HMRC internal manual

Capital Allowances Manual

PMA: Assets used partly for qualifying activity: Allowances and charges

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A person may buy an asset partly to use in a qualifying activity and partly for other purposes. An example is a businessman who buys a word processor that he uses to keep his business records and his private financial records. If the person claims AIA or FYA (if one is available for the period) they must reduce the AIA or FYA on a just and reasonable basis taking account of the extent to which the asset is likely to be used for purposes other than those of the qualifying activity. But they must deduct the full AIA or FYA (before the reduction) when they calculate the qualifying expenditure they can add to a pool for WDA.

Example

In 2017 Bruce buys a minibus for £50,000 to use in his business. He does not buy anything else in the chargeable period. This minibus is not a car for Capital Allowance purposes. The maximum amount of AIA threshold at the time was £200,000. Bruce also plans to use the minibus privately and estimates that the private use will be 20%. His AIA entitlement is therefore reduced to £40,000 (= 80% of £50,000). The qualifying expenditure carried to the pool is nil (= £50,000 - £50,000).

Where an asset is acquired partly for purposes other than those of the qualifying activity, or starts to be used in that way before any expenditure is pooled, put the qualifying expenditure into a single asset pool. Similarly, if a disposal value is brought to account because an asset has begun to be used partly for purposes other than those of the qualifying activity CA23240 put an amount equal to the disposal value into a single asset pool.

Calculate the WDA in the normal way and then reduce it on and a just and reasonable basis taking account of the extent of use not for the qualifying activity. It is this reduced WDA that is made to the taxpayer but you deduct the full WDA in calculating the qualifying expenditure to carry forward.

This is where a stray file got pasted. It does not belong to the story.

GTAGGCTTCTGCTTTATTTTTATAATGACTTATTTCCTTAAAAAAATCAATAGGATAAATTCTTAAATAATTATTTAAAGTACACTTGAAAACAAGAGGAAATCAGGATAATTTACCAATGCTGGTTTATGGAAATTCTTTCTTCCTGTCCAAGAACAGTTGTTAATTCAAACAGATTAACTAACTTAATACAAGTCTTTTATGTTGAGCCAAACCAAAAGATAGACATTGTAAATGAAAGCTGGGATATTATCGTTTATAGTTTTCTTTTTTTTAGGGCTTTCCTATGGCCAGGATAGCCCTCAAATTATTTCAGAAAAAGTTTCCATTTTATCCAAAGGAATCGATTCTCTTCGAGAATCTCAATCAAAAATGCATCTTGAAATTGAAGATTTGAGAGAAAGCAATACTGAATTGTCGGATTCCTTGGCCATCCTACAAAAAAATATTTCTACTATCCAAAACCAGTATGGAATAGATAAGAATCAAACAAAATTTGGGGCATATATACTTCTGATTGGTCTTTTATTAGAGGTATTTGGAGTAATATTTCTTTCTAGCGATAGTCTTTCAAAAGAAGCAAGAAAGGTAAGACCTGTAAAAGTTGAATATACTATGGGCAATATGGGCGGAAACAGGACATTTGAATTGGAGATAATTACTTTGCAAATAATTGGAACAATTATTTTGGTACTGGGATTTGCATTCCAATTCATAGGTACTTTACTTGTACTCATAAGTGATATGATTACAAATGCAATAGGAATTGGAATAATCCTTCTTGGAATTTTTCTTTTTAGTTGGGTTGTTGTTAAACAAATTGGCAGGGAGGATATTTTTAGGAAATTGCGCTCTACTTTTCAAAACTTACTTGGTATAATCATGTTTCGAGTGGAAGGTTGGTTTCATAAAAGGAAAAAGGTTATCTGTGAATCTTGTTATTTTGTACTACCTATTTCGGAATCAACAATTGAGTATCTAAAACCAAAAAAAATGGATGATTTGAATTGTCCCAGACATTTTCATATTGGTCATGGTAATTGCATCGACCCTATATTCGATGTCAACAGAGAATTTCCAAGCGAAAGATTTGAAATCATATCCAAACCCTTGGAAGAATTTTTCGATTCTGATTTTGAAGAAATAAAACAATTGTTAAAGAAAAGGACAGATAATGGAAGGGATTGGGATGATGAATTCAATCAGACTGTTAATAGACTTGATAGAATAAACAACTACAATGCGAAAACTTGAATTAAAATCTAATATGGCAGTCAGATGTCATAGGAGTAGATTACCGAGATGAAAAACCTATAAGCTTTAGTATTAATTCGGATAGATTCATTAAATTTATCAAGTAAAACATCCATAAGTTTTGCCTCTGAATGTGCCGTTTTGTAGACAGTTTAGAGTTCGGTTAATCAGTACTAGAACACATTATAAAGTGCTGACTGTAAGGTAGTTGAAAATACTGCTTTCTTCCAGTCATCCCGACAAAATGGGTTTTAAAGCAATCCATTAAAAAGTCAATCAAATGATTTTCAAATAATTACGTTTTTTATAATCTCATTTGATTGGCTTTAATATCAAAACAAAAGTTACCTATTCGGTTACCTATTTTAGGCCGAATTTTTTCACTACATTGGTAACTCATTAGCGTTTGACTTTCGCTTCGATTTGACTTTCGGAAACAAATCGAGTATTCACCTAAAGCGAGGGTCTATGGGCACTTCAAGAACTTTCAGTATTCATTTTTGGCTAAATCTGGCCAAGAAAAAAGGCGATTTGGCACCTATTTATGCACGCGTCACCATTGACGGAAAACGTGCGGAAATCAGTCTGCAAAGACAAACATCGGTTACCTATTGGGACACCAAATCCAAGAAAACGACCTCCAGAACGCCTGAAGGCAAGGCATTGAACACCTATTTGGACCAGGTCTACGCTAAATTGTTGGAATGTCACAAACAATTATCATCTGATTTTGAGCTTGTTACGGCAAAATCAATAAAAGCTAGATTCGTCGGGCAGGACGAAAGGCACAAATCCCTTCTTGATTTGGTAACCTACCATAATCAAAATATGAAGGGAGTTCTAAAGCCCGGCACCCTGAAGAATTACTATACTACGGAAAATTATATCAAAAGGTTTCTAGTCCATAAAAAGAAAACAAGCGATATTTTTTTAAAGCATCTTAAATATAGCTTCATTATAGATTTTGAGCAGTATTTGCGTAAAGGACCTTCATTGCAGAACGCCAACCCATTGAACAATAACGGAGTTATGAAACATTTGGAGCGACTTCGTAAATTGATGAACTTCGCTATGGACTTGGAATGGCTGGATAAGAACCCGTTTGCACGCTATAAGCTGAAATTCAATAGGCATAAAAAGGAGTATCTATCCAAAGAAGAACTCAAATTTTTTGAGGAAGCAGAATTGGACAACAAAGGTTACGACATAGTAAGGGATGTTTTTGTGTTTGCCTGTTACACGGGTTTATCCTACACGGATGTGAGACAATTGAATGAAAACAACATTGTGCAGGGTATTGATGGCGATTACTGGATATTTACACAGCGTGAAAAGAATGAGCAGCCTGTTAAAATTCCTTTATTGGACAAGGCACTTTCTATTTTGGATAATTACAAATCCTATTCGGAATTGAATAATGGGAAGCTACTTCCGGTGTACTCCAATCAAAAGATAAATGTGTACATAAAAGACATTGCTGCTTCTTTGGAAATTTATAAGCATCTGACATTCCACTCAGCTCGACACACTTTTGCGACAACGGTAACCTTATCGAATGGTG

If there is a balancing event calculate a balancing adjustment (a balancing allowance or a balancing charge) in the normal way. Then reduce it on a just and reasonable basis to reflect the degree of non-qualifying activity use (and so the restriction of the allowances) over the period of ownership.

Example

In the year ended 31 December 2017 Michael introduces a van which he bought some years earlier for his private use into his business. It has a market value of £40,000. In the year ended 31 December 2017 he uses it 75% for business purposes and 25% privately. In the year ended 31 December 2018 Michael uses the van 50% for business purposes and 50% privately. In the year ended 31 December 2019 Michael sells the van for £32,500. Here are his capital allowance computations: AIA is not available as the example falls within the general exclusions.

Market value of van year ended 31/12/2017 (s 13 CAA 2001) £40,000  
     
WDA @ 18% for year ended 31/12/2017 £7,200 restricted to £5,400
Pool carried forward at 31 December 2017 £32,800  
WDA @ 18% for year ended 31/12/2018 £5,904 restricted to £2,952
Pool carried forward at 31 December 2018 £26,869  
Sale in year ended 31 December 2019 £32,500  
Balancing charge £5,604 restricted to £3,502.50

The balancing charge of £5,604 is restricted to £3,502.50 (= £5,604 x [75% + 50%] / 2) to reflect the 75% business use in the year ended 31 December 2017 and 50% business use in the year ended 31 December 2018.